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Home :: Archive :: 2006 :: April ::
WordHoard
The Shakespeare Conference: SHK 17.0319  Tuesday, 18 April 2006

[1] 	From: 	V.K. Inman <
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	Date: 	Monday, 17 Apr 2006 12:56:49 -0400
	Subj: 	Re: SHK 17.0315 WordHoard

[2] 	From: 	Carol Barton <
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	Date: 	Monday, 17 Apr 2006 20:10:43 -0400
	Subj: 	Re: SHK 17.0315 WordHoard

[3] 	From: 	John W. Kennedy <
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	Date: 	Monday, 17 Apr 2006 21:04:40 -0400
	Subj: 	Re: SHK 17.0315 WordHoard


[1]-----------------------------------------------------------------
From: 		V.K. Inman <
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Date: 		Monday, 17 Apr 2006 12:56:49 -0400
Subject: 17.0315 WordHoard
Comment: 	Re: SHK 17.0315 WordHoard

 >As one who complained at some length in the medieval Lists about Word
 >Hoard's conflating Chaucer's language with Shakespeare's -- I wonder
 >what users of this List think about that?  Do Chaucer's and
 >Shakespeare's language seem alike to you?

Not at all.

V.K. Inman

[2]-------------------------------------------------------------
From: 		Carol Barton <
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 >
Date: 		Monday, 17 Apr 2006 20:10:43 -0400
Subject: 17.0315 WordHoard
Comment: 	Re: SHK 17.0315 WordHoard

Hell, no-ywis. Fyve housebonds y have hadde at kirke doore (from memory, 
so forgive me if I've mangled it)--I don't think Shakespeare meant the 
same thing, when he called something "queynte."

Best to all,
Carol Barton

[3]-------------------------------------------------------------
From: 		John W. Kennedy <
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Date: 		Monday, 17 Apr 2006 21:04:40 -0400
Subject: 17.0315 WordHoard
Comment: 	Re: SHK 17.0315 WordHoard

Norman Hinton <
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 >

 >As one who complained at some length in the medieval Lists
 >about Word Hoard's conflating Chaucer's language with Shakespeare's
 > -- I wonder what users of this List think about that?  Do Chaucer's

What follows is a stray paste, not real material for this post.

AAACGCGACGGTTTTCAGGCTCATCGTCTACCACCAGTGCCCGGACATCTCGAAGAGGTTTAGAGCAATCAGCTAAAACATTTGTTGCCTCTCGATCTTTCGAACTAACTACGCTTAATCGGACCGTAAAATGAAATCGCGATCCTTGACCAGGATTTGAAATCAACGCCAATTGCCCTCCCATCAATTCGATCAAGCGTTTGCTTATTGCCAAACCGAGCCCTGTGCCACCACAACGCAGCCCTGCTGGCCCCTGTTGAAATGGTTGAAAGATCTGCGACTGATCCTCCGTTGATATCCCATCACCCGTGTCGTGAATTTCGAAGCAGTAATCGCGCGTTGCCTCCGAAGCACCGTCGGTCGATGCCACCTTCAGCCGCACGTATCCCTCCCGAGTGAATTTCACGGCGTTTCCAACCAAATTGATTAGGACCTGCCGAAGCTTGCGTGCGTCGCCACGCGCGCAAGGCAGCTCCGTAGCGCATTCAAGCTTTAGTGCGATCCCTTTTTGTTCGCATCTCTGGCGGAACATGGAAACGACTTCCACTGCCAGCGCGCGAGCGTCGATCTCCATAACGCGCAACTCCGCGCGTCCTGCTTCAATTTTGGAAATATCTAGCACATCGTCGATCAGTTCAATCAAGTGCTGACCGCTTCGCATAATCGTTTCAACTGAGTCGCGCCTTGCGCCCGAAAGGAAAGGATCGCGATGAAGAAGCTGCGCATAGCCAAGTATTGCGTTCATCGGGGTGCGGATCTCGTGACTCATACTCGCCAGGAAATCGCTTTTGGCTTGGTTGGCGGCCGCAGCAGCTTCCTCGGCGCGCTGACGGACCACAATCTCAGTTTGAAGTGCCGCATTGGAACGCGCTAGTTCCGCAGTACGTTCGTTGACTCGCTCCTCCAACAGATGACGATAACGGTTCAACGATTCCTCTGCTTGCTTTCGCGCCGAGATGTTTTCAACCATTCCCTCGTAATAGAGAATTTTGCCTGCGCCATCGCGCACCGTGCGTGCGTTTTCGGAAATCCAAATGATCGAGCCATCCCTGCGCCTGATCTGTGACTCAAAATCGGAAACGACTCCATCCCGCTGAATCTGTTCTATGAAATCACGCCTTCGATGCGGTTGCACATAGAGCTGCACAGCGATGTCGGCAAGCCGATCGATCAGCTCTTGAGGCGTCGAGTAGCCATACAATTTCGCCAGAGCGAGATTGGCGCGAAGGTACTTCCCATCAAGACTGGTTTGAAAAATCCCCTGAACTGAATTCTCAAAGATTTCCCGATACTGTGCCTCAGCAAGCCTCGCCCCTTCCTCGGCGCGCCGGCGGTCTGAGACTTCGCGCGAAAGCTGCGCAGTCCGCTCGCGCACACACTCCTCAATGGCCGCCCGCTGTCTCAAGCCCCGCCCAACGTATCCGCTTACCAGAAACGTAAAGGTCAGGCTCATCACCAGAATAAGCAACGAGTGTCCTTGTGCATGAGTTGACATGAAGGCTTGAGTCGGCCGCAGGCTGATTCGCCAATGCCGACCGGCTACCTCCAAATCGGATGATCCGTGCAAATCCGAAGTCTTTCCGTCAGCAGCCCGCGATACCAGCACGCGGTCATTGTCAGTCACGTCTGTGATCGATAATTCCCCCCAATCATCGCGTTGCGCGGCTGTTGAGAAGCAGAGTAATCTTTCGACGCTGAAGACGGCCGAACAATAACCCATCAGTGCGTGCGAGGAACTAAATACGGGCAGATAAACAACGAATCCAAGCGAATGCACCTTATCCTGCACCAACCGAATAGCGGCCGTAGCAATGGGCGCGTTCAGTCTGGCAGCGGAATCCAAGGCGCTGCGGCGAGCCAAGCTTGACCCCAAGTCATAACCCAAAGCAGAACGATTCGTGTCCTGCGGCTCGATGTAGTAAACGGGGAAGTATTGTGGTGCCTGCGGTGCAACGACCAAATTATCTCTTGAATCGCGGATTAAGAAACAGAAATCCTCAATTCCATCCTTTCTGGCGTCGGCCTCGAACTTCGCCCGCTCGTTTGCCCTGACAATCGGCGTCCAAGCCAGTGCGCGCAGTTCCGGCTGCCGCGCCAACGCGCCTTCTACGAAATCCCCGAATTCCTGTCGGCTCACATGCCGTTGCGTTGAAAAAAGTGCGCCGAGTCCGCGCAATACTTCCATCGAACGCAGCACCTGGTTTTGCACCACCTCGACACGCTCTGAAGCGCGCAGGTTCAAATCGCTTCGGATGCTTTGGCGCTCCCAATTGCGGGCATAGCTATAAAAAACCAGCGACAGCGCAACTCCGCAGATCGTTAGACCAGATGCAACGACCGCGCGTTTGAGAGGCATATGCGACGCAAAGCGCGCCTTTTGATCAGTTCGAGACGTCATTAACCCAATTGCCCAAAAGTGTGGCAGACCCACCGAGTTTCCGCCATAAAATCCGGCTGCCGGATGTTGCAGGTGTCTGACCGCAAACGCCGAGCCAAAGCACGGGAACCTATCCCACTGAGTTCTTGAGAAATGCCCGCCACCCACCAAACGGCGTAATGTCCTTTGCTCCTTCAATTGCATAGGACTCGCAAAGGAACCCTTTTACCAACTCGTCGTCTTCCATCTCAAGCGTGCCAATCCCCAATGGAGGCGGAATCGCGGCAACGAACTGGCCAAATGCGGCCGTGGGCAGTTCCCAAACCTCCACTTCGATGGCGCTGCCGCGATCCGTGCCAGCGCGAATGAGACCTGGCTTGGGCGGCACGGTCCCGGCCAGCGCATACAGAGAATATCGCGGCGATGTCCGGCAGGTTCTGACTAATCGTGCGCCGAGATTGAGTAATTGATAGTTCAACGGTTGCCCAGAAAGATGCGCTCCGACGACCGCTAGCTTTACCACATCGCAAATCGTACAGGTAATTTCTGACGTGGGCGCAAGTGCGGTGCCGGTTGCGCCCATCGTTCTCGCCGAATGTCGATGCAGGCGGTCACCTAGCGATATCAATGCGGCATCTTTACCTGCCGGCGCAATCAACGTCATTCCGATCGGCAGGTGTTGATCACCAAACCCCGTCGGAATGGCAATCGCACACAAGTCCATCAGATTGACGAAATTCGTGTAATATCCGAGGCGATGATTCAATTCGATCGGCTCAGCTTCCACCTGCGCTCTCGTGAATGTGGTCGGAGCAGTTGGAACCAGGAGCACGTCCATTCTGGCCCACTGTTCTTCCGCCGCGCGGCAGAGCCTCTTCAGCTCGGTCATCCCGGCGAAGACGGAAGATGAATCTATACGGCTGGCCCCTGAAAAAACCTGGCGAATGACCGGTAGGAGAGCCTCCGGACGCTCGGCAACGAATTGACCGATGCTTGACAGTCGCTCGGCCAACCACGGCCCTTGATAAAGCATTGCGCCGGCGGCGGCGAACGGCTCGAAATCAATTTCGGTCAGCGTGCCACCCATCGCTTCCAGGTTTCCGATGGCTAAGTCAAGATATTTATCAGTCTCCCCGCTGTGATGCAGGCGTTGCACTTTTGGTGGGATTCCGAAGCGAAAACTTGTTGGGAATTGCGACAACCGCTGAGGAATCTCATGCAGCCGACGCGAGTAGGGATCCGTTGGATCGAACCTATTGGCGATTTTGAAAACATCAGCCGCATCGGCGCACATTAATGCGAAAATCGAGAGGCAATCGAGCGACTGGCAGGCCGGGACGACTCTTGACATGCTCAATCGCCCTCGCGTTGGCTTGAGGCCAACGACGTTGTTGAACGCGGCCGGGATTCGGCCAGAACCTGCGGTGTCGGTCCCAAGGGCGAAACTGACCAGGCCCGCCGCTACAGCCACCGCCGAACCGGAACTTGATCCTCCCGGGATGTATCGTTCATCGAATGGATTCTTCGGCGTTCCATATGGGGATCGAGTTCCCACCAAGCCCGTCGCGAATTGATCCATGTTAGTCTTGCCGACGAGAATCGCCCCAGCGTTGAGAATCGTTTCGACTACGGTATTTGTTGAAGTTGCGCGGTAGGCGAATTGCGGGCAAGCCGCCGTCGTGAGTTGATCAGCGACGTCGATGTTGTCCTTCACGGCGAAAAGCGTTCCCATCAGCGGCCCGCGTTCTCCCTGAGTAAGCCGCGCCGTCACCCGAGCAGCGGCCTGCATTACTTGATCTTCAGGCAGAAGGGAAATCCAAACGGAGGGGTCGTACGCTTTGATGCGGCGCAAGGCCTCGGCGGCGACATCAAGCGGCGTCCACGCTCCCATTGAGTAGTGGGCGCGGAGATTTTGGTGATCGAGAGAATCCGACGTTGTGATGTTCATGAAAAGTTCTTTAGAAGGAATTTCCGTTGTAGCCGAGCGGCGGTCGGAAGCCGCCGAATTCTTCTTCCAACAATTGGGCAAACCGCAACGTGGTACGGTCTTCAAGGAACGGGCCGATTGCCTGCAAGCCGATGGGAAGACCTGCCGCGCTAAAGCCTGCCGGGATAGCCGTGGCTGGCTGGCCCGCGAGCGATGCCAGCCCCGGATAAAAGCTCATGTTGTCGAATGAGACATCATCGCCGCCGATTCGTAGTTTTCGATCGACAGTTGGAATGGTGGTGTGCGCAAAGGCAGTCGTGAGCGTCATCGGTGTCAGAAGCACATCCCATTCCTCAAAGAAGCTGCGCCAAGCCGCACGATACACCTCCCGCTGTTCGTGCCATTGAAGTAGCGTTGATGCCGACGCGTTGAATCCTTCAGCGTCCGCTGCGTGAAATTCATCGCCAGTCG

>and Shakespeare's language seem alike to you?

Speaking as a non-professional, almost a non-scholar, I can honestly say 
that more or less mastering EMnE has made ME fairly readable to me 
(though I still need the occasional footnote). And Shakespeare, himself 
(unless it is his collaborators), seems to regard Chaucer and Gower as 
normal parts of his English literary background, while we all know that 
there was no such thing as "ME studies" in his day.

OE, ME, EMnE and MnE are, after all, only arbitrary labels on a 
continuum. (Yes, even OE to ME; the Gawayn poet was Chaucer's contemporary.)

I am aware of Word Hoard, but unfamiliar with it, so I do not know 
precisely what you mean by "conflating". If there is no chronological 
information in it at all, that seems to me to be a gross error in 
design. (I am even more certain of that as a computing professional than 
as an academic amateur.) But if the chronological information is there, 
I can see nothing wrong with it. Anyone who has read "Studies in Words" 
knows that the transition from Chaucer to Shakespeare is nothing to the 
semantic shifts that can overtake individual words within a single 
lifetime. (I suspect that I'm the only person left alive who still has a 
nails-on-the-chalkboard reaction to "deprecate" for "depreciate", but 
Lewis thought the situation yet salvageable when I was a teenager.)

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